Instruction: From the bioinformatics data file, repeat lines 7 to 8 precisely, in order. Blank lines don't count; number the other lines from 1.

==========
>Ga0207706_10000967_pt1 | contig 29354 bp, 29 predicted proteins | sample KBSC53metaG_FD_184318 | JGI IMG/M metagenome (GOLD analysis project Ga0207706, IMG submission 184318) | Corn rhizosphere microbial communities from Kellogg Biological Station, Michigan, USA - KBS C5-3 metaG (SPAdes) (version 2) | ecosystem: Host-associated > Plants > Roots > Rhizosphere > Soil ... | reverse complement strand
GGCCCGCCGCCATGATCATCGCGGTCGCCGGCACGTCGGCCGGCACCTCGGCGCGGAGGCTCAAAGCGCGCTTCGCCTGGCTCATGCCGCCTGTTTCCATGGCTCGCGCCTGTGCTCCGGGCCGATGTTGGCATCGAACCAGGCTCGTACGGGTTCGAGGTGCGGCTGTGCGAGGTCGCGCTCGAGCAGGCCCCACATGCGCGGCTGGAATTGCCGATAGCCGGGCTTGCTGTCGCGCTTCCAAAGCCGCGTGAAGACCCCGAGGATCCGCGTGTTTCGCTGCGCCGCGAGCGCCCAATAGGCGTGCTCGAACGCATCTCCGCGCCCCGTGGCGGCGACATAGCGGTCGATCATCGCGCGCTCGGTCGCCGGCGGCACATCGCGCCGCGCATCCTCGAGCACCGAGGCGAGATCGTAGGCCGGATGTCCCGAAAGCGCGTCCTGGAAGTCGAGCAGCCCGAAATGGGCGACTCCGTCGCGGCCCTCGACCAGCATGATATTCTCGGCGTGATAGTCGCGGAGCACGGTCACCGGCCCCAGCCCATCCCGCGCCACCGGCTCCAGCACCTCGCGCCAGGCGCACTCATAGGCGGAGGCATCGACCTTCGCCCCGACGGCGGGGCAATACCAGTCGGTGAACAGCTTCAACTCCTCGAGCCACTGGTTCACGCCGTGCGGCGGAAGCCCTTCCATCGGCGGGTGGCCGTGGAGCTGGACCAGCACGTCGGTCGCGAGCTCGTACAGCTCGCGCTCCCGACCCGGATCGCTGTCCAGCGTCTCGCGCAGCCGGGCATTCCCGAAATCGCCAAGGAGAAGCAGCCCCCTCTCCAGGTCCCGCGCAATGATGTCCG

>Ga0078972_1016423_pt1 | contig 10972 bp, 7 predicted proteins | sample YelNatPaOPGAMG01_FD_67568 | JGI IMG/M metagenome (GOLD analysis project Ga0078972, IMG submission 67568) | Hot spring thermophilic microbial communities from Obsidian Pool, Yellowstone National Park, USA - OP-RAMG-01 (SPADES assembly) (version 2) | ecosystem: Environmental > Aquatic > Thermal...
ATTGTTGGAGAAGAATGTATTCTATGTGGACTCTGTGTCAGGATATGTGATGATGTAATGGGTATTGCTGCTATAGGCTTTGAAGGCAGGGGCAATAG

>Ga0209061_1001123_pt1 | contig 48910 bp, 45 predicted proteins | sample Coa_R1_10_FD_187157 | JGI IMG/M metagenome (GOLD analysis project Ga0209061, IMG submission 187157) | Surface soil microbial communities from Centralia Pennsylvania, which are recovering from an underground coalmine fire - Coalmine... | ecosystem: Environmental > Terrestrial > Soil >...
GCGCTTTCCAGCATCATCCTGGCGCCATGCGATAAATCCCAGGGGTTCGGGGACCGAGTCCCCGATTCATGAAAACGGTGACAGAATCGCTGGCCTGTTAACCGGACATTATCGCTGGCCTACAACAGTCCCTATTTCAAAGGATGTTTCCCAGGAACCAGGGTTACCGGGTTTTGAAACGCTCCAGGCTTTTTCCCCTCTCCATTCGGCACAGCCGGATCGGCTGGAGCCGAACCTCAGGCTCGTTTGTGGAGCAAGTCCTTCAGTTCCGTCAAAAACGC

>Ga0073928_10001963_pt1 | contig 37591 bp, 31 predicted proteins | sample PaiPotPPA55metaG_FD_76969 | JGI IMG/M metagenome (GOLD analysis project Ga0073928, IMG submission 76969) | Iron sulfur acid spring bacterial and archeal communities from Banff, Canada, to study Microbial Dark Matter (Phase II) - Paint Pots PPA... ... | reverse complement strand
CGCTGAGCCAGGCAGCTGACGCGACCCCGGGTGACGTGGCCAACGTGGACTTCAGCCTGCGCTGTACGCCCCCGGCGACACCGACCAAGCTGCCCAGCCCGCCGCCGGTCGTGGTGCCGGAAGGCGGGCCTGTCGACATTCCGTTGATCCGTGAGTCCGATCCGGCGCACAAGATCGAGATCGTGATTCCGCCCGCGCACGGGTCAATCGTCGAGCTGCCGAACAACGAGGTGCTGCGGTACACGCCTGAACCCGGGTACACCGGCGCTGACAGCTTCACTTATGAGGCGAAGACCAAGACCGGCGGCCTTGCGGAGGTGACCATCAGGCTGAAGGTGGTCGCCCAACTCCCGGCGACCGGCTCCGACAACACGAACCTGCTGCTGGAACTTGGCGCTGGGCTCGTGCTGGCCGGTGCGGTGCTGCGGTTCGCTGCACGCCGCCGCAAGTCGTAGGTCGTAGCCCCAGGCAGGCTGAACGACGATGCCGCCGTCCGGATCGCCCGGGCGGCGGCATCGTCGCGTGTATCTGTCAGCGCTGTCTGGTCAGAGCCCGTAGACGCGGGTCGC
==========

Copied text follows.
>Ga0073928_10001963_pt1 | contig 37591 bp, 31 predicted proteins | sample PaiPotPPA55metaG_FD_76969 | JGI IMG/M metagenome (GOLD analysis project Ga0073928, IMG submission 76969) | Iron sulfur acid spring bacterial and archeal communities from Banff, Canada, to study Microbial Dark Matter (Phase II) - Paint Pots PPA... ... | reverse complement strand
CGCTGAGCCAGGCAGCTGACGCGACCCCGGGTGACGTGGCCAACGTGGACTTCAGCCTGCGCTGTACGCCCCCGGCGACACCGACCAAGCTGCCCAGCCCGCCGCCGGTCGTGGTGCCGGAAGGCGGGCCTGTCGACATTCCGTTGATCCGTGAGTCCGATCCGGCGCACAAGATCGAGATCGTGATTCCGCCCGCGCACGGGTCAATCGTCGAGCTGCCGAACAACGAGGTGCTGCGGTACACGCCTGAACCCGGGTACACCGGCGCTGACAGCTTCACTTATGAGGCGAAGACCAAGACCGGCGGCCTTGCGGAGGTGACCATCAGGCTGAAGGTGGTCGCCCAACTCCCGGCGACCGGCTCCGACAACACGAACCTGCTGCTGGAACTTGGCGCTGGGCTCGTGCTGGCCGGTGCGGTGCTGCGGTTCGCTGCACGCCGCCGCAAGTCGTAGGTCGTAGCCCCAGGCAGGCTGAACGACGATGCCGCCGTCCGGATCGCCCGGGCGGCGGCATCGTCGCGTGTATCTGTCAGCGCTGTCTGGTCAGAGCCCGTAGACGCGGGTCGC